(This is the 49th of 50 pieces that originally appeared in a Facebook group devoted to three of us choosing our 50 favorite movies. I’ll present them un-edited except for typos or egregious errors. I’ll also add a post-script to each.)
The Sorrow and the Pity is one of those movies with so much depth, you are truly rewarded with each new viewing. Those viewings shouldn’t come too close to each other; watching more than four hours of talking heads, with people speaking in French, German, and English, with subtitles and voiceover translations, takes a lot of mental work. But it’s the kind of mental work we are called upon to exercise so infrequently when watching movies, the result is invigorating, and your energy level actually picks up steam as the film continues on and each of the people featured in the interviews become more complete.
It’s a film about the Occupation years in France during World War II, told via newsreels and interviews with the participants (it was made in the late-60s, and many of those people were still alive to tell their tales). It turns every notion you’ve ever had about the Resistance and collaborators on its head, because, while it’s clear Ophüls has a point of view, he gives each interviewee the opportunity to explain their actions. Some famous figures come across as heroic, some not, but what really hits home are the “regular” people. Like the farmer, a former Resistance fighter who was denounced and sent to Buchenwald … he knows who turned him in, but he never sought revenge, because it would make him as bad as the other fellow. That sounds like someone who would fit nicely into Casablanca. And there are others like him.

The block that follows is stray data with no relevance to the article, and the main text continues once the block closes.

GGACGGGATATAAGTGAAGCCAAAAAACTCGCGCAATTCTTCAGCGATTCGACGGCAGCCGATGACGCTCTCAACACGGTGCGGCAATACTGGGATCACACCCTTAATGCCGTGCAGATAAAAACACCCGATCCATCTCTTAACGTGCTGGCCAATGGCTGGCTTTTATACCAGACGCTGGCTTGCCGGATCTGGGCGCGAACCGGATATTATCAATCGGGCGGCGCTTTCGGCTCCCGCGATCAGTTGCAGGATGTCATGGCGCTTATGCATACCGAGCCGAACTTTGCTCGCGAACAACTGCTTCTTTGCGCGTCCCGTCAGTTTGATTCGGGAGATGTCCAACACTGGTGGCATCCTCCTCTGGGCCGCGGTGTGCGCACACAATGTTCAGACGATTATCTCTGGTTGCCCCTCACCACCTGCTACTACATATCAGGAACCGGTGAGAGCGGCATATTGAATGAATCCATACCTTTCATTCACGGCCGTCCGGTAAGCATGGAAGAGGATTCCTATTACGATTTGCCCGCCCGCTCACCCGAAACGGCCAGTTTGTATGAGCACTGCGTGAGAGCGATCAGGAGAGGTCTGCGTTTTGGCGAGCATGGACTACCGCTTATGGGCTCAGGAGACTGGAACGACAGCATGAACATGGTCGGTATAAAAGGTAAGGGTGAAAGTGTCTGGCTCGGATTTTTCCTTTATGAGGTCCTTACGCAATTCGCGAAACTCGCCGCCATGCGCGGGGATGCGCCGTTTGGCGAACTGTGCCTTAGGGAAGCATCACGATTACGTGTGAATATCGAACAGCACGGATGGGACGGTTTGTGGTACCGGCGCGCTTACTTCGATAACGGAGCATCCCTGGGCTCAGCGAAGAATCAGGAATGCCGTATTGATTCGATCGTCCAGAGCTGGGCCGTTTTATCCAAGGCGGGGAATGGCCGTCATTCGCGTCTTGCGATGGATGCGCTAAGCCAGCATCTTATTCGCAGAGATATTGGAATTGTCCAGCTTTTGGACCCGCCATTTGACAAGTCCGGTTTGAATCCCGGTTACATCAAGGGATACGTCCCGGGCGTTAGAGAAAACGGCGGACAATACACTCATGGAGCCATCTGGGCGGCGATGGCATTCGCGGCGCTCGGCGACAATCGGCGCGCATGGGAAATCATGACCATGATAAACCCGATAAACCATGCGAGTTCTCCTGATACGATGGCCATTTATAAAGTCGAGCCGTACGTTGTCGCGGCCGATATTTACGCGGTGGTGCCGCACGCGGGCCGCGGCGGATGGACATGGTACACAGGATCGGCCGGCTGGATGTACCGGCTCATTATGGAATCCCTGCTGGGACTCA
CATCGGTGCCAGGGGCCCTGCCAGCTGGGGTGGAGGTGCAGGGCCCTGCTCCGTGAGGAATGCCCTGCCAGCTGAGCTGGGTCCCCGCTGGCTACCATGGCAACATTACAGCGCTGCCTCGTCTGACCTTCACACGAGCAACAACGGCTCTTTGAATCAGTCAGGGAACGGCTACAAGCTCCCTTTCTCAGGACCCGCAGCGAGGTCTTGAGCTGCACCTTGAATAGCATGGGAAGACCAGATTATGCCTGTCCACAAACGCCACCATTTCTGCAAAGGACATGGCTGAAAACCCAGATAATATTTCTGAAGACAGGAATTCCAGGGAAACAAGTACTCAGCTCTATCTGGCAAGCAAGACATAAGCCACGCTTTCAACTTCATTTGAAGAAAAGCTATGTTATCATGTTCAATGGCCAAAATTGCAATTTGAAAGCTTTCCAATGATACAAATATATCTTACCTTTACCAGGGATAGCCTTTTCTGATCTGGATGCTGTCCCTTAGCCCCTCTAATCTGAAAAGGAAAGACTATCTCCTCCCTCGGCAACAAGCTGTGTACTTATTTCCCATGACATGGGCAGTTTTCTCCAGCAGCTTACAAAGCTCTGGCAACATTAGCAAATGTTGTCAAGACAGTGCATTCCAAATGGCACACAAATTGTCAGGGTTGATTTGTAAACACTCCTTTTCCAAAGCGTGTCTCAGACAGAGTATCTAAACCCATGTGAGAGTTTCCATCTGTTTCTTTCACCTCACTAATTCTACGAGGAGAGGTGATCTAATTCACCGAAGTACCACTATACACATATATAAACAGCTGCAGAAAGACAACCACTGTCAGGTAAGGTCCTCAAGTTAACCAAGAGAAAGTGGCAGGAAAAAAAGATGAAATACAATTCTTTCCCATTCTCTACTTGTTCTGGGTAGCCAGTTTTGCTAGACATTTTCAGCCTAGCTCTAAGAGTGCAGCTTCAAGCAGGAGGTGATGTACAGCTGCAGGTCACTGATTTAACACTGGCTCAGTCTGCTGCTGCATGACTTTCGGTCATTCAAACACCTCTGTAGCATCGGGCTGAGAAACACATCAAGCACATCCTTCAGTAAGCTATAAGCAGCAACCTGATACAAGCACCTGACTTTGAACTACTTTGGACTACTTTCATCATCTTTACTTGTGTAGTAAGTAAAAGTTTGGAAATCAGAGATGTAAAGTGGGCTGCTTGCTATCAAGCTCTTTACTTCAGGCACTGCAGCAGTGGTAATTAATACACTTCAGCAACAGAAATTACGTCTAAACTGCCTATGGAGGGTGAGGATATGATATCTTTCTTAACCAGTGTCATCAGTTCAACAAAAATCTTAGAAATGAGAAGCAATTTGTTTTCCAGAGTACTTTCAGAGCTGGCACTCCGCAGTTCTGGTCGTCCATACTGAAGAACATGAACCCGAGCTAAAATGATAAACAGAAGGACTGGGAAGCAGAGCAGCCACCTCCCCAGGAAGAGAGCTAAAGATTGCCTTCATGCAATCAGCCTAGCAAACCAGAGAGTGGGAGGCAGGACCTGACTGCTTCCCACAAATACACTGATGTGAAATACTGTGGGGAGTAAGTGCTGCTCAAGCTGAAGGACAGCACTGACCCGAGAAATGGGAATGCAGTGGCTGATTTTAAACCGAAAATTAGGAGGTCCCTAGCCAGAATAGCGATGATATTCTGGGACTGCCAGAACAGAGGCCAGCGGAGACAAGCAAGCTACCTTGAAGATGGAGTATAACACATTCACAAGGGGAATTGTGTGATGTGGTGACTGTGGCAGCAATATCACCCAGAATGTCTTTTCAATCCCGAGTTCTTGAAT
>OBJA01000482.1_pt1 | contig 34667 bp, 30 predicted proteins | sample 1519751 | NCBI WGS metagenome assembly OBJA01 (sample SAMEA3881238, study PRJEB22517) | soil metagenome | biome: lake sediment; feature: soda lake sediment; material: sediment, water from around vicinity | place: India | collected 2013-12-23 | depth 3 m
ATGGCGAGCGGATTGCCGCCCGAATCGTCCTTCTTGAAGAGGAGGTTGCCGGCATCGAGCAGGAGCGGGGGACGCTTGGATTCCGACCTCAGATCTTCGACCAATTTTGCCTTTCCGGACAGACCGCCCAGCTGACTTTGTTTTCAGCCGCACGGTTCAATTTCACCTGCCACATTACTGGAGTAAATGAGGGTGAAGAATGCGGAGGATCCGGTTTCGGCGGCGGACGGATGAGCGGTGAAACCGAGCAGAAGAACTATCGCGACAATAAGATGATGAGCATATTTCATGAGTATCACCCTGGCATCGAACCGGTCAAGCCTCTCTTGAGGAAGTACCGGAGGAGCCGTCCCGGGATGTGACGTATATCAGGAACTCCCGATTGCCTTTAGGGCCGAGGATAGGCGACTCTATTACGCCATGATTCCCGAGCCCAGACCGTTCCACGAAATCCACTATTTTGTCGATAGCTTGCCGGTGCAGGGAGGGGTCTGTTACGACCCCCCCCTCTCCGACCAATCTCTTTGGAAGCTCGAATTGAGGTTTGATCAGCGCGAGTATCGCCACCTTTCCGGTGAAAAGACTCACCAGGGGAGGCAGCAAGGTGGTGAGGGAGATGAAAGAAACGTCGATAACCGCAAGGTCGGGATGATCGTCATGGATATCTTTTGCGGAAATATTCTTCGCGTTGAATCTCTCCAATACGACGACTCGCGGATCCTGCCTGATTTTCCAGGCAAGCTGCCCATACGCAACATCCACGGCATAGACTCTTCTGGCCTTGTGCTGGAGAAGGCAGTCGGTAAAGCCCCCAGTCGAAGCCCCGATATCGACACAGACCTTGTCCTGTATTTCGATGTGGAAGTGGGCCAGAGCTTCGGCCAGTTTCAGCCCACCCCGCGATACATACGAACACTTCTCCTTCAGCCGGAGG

But there are other Frenchmen and women who, while not doing anything that was outright evil, nonetheless participated in the Occupation, who didn’t cause trouble, who accepted the Nazis into their daily lives. There are far more of these people than you might have known about, and while The Sorrow and the Pity was made for French television, it wasn’t shown there until 1981, perhaps because of the implications about the reality of French life during the Occupation when compared to the myth of resistance.
The film also approaches one my favorite subjects, the vagaries of memory. People tell stories about what happened to them 25 years earlier; other people tell stories that contradict the story you just heard. Some people make grandiose claims based on “facts", only to have the interviewer gently contest those “facts” with facts of his own that put the lie to the original speaker.
Ultimately, The Sorrow and the Pity puts us in the position of thinking about how we might have reacted in that situation. We might see ourselves as heroic, and the mythology tells us most French people were indeed heroes. But we also see that the myth is often more false than true, and that ordinary people act in ordinary ways under extraordinary circumstances, when to be ordinary is to be a collaborator.
The film does not take a side, exactly. I mean, it’s anti-Fascism. But it doesn’t try to draw pictures of good guys and bad guys. It just gives us people, in all their complications, and let’s us think about them for ourselves. Anthony Eden gets the last word: “One who has not suffered the horrors of an occupying power has no right to judge a nation that has.”
There were plenty of comments on this one, but most were devoted to guessing what our #1 picks would be.